The Difference Between Heavy and Large Aircrafts
Heavy Aircraft vs Large Aircraft: What's the Difference?
Airplanes are divided into different categories based on the weight of the aircraft. It's common to hear aircraft referred to as "large" or "heavy," but do you know the difference between the two? Here are the factors the Federal Aviation Administration (FAA) considers when determining the weight category for different aircraft.
The first thing to know is that the FAA defines aircraft (and their characteristics) differently for airplane operators than for air traffic controllers.
For example, the term "heavy" is used by air traffic controllers to determine separation minimums, speeds, climb rates and other various characteristics of aircraft. However, the same term has little meaning to pilots, except to denote that when an air traffic controller uses the word "heavy" in front of an airplane's callsign, the pilot should watch out for wake turbulence.
Heavy vs Large vs Small Aircraft
Additionally, the term "large" with respect to aircraft means one thing to air traffic controllers and another thing to pilots.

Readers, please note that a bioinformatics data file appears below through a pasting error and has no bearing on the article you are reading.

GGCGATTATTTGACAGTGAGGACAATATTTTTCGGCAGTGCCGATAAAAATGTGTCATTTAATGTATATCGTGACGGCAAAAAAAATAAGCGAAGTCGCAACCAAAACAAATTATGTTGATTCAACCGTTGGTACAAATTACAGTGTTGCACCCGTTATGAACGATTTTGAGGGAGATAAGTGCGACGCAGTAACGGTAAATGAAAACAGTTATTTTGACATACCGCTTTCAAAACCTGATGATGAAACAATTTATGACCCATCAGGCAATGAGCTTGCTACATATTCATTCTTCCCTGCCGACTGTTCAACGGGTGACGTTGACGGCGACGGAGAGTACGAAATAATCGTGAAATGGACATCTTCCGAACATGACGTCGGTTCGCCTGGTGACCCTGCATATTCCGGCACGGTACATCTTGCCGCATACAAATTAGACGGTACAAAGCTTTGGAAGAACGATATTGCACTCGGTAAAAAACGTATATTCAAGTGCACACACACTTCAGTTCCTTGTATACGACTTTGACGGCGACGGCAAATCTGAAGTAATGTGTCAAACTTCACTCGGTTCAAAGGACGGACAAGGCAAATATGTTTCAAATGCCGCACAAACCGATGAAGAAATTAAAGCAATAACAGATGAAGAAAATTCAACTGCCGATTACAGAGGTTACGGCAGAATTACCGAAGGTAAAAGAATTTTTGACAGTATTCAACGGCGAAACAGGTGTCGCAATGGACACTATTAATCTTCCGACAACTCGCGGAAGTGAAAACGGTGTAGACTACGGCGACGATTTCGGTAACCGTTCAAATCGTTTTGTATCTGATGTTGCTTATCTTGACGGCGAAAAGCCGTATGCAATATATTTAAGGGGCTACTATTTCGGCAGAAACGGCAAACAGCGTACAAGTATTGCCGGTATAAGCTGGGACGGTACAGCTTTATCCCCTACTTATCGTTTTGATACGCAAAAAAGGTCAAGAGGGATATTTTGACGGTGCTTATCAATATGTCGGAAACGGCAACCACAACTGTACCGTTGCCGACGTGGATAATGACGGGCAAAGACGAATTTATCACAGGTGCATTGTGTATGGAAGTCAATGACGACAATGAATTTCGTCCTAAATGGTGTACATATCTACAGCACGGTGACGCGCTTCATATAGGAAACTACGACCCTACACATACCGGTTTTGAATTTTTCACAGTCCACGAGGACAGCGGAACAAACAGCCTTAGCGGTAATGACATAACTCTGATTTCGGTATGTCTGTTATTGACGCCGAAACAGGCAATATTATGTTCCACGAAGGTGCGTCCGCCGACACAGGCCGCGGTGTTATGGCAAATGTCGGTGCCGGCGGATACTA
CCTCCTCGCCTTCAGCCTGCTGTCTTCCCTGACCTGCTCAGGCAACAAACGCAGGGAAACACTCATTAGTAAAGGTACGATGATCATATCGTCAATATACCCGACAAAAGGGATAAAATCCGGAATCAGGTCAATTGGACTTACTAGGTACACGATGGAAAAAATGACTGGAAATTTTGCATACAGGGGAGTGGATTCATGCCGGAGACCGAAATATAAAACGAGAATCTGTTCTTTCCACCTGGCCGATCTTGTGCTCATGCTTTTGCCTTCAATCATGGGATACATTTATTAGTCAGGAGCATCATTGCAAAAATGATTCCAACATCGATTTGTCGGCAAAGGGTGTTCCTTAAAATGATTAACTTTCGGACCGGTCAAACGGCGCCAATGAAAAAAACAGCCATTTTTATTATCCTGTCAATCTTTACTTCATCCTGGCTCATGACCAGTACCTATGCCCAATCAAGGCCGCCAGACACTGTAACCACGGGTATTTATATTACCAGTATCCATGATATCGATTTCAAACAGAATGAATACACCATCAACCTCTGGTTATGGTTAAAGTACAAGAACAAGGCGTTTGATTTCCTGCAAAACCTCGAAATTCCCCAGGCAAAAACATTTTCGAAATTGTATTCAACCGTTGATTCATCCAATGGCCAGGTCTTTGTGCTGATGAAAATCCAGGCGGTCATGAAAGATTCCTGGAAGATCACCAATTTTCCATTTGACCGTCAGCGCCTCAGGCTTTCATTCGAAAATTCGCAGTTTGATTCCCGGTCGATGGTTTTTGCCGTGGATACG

A heavy aircraft, according to the FAA's Air Traffic Control Policy, Order JO 7110.65V, effective April 3, 2014, is one that is capable of taking off at a weight of 300,000 pounds or more. The key word is capable - an aircraft can operate with less than 300,000 pounds during takeoff and still be classified as "heavy" under this air traffic control policy.
A large aircraft is one with a maximum certified takeoff weight of more than 41,000 pounds and less than 300,000 pounds.
A small aircraft is one with a maximum certified takeoff weight of 41,000 pounds.
For pilots, the definition of a large aircraft is taken from the Code of Federal Regulations, CFR 1.1, which defines a large aircraft as aircraft with a maximum certificated takeoff weight of more than 12,500 pounds.
In contrast, a small aircraft is one with a maximum certificated takeoff weight of 12,500 pounds. So, why does that matter?
One practical application of this term is to determine which airplane a pilot is certificated to fly, or a pilot's privileges and limitations for his or her particular pilot certificate. A pilot who possesses a Private Pilot Single-Engine Land pilot certificate, for example, is legally allowed to fly any single-engine aircraft except for large or turbo-powered airplanes, either of which requires a specific type rating. All large aircraft (above 12,500 pounds) require a pilot to have a type rating specific to that airplane.